1899-1991 age 92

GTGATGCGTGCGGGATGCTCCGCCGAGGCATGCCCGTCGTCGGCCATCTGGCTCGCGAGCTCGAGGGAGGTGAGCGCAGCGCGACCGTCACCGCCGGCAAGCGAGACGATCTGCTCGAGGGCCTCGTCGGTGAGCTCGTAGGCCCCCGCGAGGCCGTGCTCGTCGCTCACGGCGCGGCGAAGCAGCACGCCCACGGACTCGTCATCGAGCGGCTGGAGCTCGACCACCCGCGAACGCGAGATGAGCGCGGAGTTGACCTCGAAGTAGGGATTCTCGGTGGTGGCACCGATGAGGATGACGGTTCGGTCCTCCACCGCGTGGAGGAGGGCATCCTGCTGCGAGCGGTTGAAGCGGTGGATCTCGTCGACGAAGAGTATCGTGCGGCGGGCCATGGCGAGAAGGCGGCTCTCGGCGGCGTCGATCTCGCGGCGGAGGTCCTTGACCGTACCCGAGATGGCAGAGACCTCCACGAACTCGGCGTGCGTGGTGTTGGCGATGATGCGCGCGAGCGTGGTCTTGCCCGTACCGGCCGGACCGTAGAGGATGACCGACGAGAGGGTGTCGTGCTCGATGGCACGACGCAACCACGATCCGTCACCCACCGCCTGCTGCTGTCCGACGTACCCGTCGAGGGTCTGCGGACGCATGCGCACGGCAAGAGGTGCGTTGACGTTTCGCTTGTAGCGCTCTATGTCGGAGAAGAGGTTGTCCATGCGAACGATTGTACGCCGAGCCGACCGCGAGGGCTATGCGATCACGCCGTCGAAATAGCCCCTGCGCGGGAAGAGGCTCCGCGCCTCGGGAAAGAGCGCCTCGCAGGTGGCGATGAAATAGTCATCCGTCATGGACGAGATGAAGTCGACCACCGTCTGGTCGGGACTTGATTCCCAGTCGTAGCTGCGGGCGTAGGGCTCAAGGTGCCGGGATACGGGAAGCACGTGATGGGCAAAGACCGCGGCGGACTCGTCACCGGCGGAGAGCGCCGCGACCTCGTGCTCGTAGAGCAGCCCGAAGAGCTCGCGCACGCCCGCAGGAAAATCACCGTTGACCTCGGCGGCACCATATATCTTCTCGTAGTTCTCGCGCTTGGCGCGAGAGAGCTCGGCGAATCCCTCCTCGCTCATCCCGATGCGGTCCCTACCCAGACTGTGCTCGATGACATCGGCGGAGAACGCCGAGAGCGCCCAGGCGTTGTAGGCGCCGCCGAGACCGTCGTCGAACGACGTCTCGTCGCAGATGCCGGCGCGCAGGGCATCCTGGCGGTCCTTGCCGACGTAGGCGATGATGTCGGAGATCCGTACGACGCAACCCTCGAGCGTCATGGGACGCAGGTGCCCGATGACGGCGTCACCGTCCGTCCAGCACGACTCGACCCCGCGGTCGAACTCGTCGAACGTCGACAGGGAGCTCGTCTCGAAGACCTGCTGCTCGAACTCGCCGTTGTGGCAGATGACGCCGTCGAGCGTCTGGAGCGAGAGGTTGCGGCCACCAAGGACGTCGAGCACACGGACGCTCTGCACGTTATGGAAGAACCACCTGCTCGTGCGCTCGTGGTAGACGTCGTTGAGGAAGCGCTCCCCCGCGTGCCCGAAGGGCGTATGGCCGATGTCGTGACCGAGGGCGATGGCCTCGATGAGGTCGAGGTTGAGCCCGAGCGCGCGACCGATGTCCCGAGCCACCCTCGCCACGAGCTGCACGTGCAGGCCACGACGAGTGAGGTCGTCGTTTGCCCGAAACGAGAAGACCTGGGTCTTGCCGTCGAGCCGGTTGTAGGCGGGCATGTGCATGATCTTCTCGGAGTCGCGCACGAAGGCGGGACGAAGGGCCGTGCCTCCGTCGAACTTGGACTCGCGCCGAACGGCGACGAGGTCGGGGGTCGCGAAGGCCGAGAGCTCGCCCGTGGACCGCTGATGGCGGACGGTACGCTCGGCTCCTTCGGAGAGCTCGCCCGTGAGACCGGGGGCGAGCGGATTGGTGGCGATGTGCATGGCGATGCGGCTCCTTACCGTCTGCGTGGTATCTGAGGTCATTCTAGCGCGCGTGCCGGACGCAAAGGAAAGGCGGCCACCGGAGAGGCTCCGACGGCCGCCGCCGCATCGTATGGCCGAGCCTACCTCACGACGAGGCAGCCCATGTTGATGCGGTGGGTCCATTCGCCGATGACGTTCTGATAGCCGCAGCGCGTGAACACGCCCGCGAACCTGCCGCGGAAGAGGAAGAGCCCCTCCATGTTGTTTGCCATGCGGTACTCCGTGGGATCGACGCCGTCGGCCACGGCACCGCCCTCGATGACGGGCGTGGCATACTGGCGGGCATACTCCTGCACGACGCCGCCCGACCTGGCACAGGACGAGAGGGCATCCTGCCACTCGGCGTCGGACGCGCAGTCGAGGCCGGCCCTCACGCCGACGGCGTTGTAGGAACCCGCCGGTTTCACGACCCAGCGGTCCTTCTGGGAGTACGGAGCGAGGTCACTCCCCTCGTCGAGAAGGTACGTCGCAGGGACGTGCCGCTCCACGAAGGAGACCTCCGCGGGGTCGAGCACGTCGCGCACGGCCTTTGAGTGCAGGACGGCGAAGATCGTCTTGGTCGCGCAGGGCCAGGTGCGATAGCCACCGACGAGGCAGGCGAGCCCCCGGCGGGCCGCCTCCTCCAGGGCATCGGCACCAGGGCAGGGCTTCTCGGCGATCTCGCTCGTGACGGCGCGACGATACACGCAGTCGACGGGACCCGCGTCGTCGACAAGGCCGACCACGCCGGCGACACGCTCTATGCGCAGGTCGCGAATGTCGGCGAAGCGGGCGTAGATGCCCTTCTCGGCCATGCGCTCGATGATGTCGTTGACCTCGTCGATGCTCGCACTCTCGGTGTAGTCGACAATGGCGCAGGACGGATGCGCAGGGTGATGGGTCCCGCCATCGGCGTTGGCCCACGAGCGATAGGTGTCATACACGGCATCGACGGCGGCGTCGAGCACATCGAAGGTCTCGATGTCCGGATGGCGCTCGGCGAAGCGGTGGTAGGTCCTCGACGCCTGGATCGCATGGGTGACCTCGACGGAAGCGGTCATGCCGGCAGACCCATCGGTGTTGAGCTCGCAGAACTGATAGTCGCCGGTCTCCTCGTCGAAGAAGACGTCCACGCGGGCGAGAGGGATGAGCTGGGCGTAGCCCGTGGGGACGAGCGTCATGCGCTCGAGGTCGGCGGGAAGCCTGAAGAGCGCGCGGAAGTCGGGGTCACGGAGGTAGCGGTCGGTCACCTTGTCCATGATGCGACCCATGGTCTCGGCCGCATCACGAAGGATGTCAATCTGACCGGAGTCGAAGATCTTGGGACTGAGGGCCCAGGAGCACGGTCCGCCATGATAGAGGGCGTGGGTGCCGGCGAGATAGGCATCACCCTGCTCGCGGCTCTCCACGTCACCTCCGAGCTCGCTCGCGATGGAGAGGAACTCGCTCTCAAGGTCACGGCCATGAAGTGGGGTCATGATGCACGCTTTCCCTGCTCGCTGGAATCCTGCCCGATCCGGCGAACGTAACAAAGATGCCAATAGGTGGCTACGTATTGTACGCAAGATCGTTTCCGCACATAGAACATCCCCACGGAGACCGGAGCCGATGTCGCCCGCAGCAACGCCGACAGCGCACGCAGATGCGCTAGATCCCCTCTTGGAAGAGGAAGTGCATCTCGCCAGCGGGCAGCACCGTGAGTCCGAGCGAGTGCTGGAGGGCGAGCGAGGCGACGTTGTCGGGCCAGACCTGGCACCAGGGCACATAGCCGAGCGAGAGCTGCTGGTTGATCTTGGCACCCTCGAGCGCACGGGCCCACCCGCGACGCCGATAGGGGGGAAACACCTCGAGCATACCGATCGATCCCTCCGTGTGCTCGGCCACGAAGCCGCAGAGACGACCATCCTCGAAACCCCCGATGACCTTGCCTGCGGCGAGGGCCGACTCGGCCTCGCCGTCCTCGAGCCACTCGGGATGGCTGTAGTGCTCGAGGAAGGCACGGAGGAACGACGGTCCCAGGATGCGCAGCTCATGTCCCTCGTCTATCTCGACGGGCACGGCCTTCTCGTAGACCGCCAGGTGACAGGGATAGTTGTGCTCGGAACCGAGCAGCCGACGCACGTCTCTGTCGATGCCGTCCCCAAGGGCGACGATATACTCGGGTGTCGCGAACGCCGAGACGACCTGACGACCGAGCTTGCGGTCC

Born in Indianapolis, Ruth Page, was a pioneering American ballet dancer & choreographer based in Chicago. When a teen, (1914) Anna Pavlova was a guest at the Page house & encouraged her to make dancing her career. Miss Page appeared briefly with Pavlova's company that year. When she settled in Chicago, she linked up with Adolp Bolm. She danced and studied around the world with Serge Diaghilev's Ballets Russes, Mary Wigman, the great German Expressionist and others. She danced for the coronation of Emperor Hirohito of Japan in 1928. “An eclectic choreographer, Miss Page is known for "Hear Ye, Hear Ye" (1934), a ballet about a murder trial to a commissioned score by Aaron Copland; "An American Pattern" (1937), a feminist protest against conformity; "Billy Sunday" (1948), a ballet derived from a fiery evangelist's sermons, and several ballets based on famous operas…During the 1940's, she staged works in Chicago and for the Ballet Russe de Monte Carlo. She choreographed Revanche, a ballet version of "Il Trovatore," for Les Ballets des Champs-Elysees in Paris in 1951, & Vilia, an adaptation of The Merry Widow, for the London Festival Ballet in 1953.” In 1956 she founded Chicago Opera Ballet & Ruth Page's International Ballet was active 1962 - 1970 . “Miss Page was the author of "Page by Page" (1980) and "Class" (1984). She received the Dance Magazine Award in 1980 and the Illinois Gubernatorial Award in 1985, and held honorary degrees from Indiana University, De Paul University and Columbia College of Chicago.” From NY Times.